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A Child of Thatcher’s Britain

I was 4 years old when Margaret Thatcher became Prime Minister on the 4th of May, 1979. I was just under two months away from my 18th birthday when she was ousted from power in November 1990. I first voted in my first ever General Election in 1992, when John Major led the Conservatives back to their 4th successive victory at the polls, keeping them in power for a few more years until they lost to Labour under Tony Blair in 1997.

So I grew up a child of Thatcher Britain. I was one of the kids who had their milk taken away at school by “Thatcher the Milk Snatcher” (a policy she actually introduced as Education Secretary in 1970, before she ever became Prime Minister). She was the only Prime Minister in power throughout my childhood; though her approvals ratings were always low – invariably lower even than that of her own party – it seemed as though she would be Prime Minister forever. Whether you supported or opposed her, it was hard to imagine a Britain without her at the helm; she was an icon of the 80s. You can’t think of 80s Britain without also thinking of her, regardless of how you personally feel about her.

I grew up firmly working class. My father was a postman, and as such a member of the CWU – the Communication Workers’ Union. Everyone remembers the miners’ strike of 1984, but the NUM were not the only union to lock horns with Thatcher and come off worse; she was committed to destroying the power of the unions as a whole, an aim which she arguably achieved. I was 11 at the time of the miners’ strike, and I remember the Post Office having several strikes during that time in support of the miners. It wasn’t good news for us; my father didn’t get paid whilst striking, and money was extremely tight. I remember my mother nibbling cream crackers whilst giving us tea; she would usually say she wasn’t hungry and would eat with our father later on, but looking back with the hindsight of adulthood and as a parent myself, it’s clear to me that she was going without so us kids wouldn’t go hungry.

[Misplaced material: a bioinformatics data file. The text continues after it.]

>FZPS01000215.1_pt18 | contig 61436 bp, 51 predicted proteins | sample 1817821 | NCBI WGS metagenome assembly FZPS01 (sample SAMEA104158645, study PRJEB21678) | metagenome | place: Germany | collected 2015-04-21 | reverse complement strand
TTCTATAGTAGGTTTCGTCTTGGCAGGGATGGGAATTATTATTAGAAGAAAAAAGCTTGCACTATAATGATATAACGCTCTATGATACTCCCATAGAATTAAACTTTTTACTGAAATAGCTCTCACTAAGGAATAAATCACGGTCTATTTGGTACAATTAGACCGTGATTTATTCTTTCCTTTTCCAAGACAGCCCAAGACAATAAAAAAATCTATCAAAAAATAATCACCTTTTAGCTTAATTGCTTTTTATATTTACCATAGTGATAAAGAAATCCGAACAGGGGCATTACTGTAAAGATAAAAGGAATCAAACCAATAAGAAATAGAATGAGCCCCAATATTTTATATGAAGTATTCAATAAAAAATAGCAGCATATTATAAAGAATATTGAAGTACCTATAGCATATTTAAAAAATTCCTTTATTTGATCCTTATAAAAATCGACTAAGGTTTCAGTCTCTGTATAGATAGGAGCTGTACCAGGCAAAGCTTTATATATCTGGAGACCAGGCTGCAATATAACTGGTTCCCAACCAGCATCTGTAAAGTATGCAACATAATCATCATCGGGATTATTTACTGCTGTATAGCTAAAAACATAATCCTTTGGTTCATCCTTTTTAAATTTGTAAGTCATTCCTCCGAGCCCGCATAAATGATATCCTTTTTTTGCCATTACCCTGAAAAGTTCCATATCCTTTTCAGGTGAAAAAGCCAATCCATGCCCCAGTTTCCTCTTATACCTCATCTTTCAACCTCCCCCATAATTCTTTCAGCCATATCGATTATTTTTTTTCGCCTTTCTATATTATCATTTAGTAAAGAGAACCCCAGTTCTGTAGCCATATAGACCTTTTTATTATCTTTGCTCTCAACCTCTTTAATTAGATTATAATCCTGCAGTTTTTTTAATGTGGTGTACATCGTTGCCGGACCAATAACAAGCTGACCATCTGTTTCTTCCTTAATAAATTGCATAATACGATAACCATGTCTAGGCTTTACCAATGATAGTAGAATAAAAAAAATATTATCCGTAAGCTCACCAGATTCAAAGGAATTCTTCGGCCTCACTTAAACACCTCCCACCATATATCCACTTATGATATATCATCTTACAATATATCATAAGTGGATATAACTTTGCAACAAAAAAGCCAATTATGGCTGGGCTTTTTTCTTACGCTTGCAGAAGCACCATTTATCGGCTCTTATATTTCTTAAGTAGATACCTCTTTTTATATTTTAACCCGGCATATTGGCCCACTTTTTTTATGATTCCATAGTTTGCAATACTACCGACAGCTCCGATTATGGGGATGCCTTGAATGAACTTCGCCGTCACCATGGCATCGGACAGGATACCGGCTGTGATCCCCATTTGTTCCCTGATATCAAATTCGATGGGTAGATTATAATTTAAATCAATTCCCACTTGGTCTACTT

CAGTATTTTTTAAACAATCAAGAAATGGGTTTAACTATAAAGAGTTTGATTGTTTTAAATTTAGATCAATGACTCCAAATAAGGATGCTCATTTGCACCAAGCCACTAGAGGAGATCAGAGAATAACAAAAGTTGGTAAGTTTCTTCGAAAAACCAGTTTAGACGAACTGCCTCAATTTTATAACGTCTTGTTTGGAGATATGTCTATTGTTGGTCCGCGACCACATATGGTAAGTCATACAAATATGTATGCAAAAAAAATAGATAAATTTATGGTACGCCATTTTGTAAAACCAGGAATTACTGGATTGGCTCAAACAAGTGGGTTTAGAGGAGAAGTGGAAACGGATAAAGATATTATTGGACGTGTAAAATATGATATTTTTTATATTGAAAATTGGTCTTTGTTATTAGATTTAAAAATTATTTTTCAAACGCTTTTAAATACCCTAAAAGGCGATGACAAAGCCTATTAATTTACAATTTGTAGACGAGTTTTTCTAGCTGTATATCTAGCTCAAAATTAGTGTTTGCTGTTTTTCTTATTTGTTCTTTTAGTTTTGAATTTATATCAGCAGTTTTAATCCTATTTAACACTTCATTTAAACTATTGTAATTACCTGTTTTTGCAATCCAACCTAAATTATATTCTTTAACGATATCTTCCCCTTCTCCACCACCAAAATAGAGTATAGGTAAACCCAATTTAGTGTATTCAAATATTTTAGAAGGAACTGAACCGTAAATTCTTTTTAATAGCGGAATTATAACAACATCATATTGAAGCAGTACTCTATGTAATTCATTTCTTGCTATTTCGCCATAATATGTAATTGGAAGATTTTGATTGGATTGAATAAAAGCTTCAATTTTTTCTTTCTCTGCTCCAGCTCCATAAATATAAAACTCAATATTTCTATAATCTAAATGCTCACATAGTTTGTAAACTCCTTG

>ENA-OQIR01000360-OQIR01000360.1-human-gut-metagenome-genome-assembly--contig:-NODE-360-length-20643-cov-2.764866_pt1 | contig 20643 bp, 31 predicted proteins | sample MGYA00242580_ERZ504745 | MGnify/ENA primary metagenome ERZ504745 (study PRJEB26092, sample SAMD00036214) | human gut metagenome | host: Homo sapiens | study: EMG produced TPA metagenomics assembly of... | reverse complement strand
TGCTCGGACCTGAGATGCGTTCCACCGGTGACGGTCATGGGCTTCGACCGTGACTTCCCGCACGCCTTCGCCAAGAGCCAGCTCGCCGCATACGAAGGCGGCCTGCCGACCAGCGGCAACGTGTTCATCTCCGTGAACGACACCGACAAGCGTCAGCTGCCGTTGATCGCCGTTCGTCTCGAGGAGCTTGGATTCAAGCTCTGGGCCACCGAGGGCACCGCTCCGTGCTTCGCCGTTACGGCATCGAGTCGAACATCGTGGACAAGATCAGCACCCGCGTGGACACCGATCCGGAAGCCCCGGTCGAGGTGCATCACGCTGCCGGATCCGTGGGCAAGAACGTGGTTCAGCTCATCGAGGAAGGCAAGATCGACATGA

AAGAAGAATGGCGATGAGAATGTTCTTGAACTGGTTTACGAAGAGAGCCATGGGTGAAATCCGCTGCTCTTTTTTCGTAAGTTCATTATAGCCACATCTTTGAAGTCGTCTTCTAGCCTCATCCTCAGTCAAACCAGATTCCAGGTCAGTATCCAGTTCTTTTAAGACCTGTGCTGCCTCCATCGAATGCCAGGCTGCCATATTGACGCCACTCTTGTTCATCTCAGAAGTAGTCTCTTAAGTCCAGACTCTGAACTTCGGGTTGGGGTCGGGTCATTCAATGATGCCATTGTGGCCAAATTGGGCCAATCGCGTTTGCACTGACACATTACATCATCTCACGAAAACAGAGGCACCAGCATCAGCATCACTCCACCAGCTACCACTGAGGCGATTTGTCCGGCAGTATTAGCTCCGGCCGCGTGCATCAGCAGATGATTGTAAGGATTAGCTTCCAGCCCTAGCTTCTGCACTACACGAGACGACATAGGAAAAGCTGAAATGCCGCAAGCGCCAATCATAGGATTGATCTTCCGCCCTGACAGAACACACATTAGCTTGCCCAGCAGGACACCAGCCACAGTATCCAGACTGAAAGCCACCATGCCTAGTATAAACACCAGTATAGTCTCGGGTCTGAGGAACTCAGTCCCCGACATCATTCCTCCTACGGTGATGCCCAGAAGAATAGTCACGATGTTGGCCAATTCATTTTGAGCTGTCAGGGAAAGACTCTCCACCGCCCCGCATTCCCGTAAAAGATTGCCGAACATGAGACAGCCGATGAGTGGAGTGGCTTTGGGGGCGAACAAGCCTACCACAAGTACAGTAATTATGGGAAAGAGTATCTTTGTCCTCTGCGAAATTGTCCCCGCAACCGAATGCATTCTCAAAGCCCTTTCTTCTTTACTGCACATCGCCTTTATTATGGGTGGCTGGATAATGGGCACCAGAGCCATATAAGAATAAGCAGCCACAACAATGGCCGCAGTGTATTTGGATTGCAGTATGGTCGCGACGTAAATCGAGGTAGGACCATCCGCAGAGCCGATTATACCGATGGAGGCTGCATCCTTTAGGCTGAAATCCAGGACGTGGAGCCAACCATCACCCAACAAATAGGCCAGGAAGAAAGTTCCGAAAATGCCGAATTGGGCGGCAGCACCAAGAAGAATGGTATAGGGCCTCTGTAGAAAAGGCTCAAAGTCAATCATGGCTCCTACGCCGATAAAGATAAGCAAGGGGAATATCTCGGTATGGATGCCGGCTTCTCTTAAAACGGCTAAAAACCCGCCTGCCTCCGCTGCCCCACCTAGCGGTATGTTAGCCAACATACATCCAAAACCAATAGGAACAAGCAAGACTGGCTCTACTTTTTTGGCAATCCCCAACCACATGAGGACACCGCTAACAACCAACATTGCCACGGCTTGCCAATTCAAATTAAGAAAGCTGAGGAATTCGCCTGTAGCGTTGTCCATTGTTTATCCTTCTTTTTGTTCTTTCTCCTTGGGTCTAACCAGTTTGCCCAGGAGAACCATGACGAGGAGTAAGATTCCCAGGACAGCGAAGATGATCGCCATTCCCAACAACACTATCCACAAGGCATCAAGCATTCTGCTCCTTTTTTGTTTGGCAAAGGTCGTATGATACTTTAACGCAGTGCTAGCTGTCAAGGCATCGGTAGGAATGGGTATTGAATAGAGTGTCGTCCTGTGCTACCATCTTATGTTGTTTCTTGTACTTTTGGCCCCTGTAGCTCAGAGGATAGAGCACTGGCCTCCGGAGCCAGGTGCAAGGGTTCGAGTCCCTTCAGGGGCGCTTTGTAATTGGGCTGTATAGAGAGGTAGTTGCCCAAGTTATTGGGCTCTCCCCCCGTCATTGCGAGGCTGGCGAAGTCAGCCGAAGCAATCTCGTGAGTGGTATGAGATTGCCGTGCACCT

And yet, I can’t say I am happy at her death. The woman who died today was not the woman who presided over the Britain of my youth; she was a frail old woman, mind mostly gone from dementia and an earlier stroke long before the stroke that finally ended her life today. I’ve seen the ripples of shock and disbelief spreading over social media; it reminds me of the sense of shock when she was ousted from power in 1990. Back then, it seemed inconceivable that she would not carry on forever as PM; in much the same way, there was the sense that this aged battleaxe would linger on for years yet.

Yet though her death brings to an end an entire era not just in British but world politics; Reagan is dead, and the Soviet Union disintegrated decades ago. Thatcherism still lives on however, in the economic policies of both the current coalition government – and also modern Labour. Not all of her policies and ideas were bad – like any politician, they were a mixed bag, some better than others. But it is the lasting negative impact on British life that is her main legacy she is remembered and derided for – though people seem to forget that Thatcher didn’t bring any of her policies in single-handedly. She was not the ruling dictator people like to think; she was the figurehead of a government that enacted those policies. Each one was not her own personal brainchild. It’s all too easy to scapegoat one woman for the failings of a whole government though.

I’m not sure entirely how I feel about her passing. Despite having been personally adversely affected by her policies whilst growing up, she was a familiar, consistent figure throughout my childhood. I’m not celebrating; it’s not my way to celebrate the death of others. Perhaps a feeling of regret for all that could have been achieved that wasn’t. There was so much hope for the future at the end of the Cold War, and it all turned sour so fast; and when Tony Blair swept “New Labour” to victory in 1997 we only swapped the Conservatives for another form of Thatcherism under a different name. It could have been so much better. It wasn’t.

I don’t think we’ve had hope in British politics ever since. I wonder if we ever will again.

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About arkadyrose

Genderqueer artist, singer, musician, writer, tailor, mead-mazer and doll crafter living in Walthamstow, NE London. Periodically develop obsessions with various topics; currently it's Paganini, previously Ancient Greece and Alexander the Great, but also fascinated by Ancient Egypt and Romano-British culture. Christo-Pagan.

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